“The advent of digital technology is undoubtedly changing our understanding of the origins and story lines of American literary history, as Randy Bass suggests. This interpretive shift offers a critically important opportunity to think more carefully about the place of Native American expressive culture as an integral, albeit long-neglected, part of “American literature.” While most anthologies in the field now include an opening section on indigenous origins—irresponsibly reducing thousands of years of precolonial storytelling to a few pages—the selections are invariably limited to stories that fit within the parameters of the white printed page. Rather than reviewing this history of exclusion yet again, I will assume here that the field is ready to acknowledge that indigenous stories are indeed part of American literary history, whether they appear in the form of the oral tradition, rock art, narratives woven in wampum belts, or pictographic images inscribed on birch bark. This may be an overly generous assumption. Nonetheless, my point is to demonstrate how digital technology can be utilized to extend the formal boundaries of the field and to create exciting new interpretive opportunities by taking seriously, at long last, the idea that the Ojibwe “epistemology of beginnings” is an intellectually valid interpretive paradigm. In doing so, the Gibagadinamaagoom digital archive, whose name means “to bring to life, to sanction, to give authority,” devotes itself to sanctioning the intellectual sovereignty of indigenous wisdom carriers, so that the question of whether American literary history begins with the Puritans or Columbus becomes moot as we set off in search of much deeper origins, wondering whether we are “worthy to translate wind” or to record “knowledge [that existed] long before humans.”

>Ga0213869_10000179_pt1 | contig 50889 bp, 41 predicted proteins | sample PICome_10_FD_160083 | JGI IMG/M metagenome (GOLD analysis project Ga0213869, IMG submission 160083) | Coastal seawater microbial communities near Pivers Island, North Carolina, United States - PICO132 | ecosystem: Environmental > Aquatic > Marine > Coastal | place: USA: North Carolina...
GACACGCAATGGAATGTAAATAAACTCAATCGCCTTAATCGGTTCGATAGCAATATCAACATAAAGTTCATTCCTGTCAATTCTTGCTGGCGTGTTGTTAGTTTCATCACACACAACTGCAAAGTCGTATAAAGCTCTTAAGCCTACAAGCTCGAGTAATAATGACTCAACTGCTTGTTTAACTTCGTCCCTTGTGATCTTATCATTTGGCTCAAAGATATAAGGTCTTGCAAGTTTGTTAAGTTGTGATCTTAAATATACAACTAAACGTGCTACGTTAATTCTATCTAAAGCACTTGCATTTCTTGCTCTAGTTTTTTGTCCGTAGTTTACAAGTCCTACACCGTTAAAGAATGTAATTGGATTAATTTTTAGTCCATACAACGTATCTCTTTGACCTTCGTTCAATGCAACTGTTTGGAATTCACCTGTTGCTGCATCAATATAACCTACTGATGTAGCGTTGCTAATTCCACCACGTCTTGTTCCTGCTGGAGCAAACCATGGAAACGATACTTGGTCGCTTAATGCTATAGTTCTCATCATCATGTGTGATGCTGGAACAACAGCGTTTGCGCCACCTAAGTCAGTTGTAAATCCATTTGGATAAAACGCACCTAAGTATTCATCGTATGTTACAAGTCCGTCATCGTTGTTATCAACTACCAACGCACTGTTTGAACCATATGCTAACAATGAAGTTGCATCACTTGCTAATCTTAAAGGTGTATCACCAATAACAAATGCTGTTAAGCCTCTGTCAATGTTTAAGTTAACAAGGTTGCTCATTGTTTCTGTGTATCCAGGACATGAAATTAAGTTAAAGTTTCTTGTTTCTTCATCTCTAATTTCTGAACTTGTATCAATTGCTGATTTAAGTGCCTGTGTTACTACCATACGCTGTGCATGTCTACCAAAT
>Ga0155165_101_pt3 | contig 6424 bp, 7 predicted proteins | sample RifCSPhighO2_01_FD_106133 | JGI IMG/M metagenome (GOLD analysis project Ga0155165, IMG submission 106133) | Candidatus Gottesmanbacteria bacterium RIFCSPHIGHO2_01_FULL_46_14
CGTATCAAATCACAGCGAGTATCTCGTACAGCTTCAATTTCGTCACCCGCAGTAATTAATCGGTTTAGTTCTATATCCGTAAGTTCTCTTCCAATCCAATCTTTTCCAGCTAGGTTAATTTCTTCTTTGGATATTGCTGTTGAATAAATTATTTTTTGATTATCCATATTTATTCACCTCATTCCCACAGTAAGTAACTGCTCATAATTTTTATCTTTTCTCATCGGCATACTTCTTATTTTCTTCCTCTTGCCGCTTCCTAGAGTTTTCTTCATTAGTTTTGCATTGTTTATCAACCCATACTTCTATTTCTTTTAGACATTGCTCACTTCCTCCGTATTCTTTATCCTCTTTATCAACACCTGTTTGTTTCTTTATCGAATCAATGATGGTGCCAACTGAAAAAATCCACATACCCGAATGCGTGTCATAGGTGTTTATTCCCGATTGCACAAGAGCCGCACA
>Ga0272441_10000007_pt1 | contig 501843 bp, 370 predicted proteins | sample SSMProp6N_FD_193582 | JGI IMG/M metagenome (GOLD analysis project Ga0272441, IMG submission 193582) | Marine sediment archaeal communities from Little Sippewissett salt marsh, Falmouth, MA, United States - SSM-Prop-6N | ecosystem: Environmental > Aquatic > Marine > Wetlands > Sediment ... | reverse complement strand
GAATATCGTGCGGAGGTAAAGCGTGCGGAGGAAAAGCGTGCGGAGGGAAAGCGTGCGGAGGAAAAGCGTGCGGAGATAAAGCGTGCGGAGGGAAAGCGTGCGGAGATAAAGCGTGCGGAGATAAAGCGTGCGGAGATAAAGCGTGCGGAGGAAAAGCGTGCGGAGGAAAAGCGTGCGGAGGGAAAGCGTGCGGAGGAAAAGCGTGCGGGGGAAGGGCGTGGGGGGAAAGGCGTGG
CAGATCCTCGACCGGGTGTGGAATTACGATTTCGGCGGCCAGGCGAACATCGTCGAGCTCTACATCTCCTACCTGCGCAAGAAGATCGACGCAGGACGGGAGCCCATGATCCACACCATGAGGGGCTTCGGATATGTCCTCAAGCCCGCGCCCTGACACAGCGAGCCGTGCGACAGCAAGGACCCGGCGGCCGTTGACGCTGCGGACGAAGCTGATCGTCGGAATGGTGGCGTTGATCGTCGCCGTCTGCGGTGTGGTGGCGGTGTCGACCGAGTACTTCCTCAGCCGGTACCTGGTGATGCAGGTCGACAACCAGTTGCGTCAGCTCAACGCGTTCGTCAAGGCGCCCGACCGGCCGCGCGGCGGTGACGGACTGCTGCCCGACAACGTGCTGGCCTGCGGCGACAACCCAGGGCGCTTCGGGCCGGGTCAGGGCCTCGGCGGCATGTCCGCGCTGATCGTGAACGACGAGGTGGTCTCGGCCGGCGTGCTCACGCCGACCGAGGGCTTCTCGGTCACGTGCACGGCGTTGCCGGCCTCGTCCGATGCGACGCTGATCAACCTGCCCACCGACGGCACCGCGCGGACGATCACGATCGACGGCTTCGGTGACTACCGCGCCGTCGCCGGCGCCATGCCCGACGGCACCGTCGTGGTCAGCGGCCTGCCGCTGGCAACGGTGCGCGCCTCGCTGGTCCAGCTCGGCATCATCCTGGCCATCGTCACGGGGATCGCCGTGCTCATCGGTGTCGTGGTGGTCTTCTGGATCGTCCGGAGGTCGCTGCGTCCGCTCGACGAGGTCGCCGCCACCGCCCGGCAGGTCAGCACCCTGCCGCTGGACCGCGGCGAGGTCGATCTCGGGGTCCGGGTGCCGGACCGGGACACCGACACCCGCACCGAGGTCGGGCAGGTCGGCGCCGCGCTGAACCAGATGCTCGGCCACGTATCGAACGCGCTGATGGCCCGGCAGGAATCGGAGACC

To inform debates about decolonizing museum records, this article maps the history of cataloging at the Smithsonian’s National Museum of Natural History. In the nineteenth and twentieth centuries, when material heritage was collected for museums from Indigenous peoples, the knowledge within those communities was often measured against Eurocentric biases that saw Indigenous knowledge as the object of material culture research, not a contribution to it. This article thus argues for a historical approach to understand how standards in object description involve assumptions that have resulted in a lack of Indigenous knowledge in museum records from this time.
Turner, H. (2015). Decolonizing Ethnographic Documentation: A Critical History of the Early Museum Catalogs at the Smithsonian’s National Museum of Natural History. Cataloging & Classification Quarterly, 53(5–6), 658–676.
The Community and Museum collaboration guidelines were developed over a three-year period of collaboration between Native and non-Native museum professionals, cultural leaders and artists. The guidelines are intended as a resource for community members who are working in collaboration with museums. This is not a set of rules; instead, it offers ideas to consider when working with museums.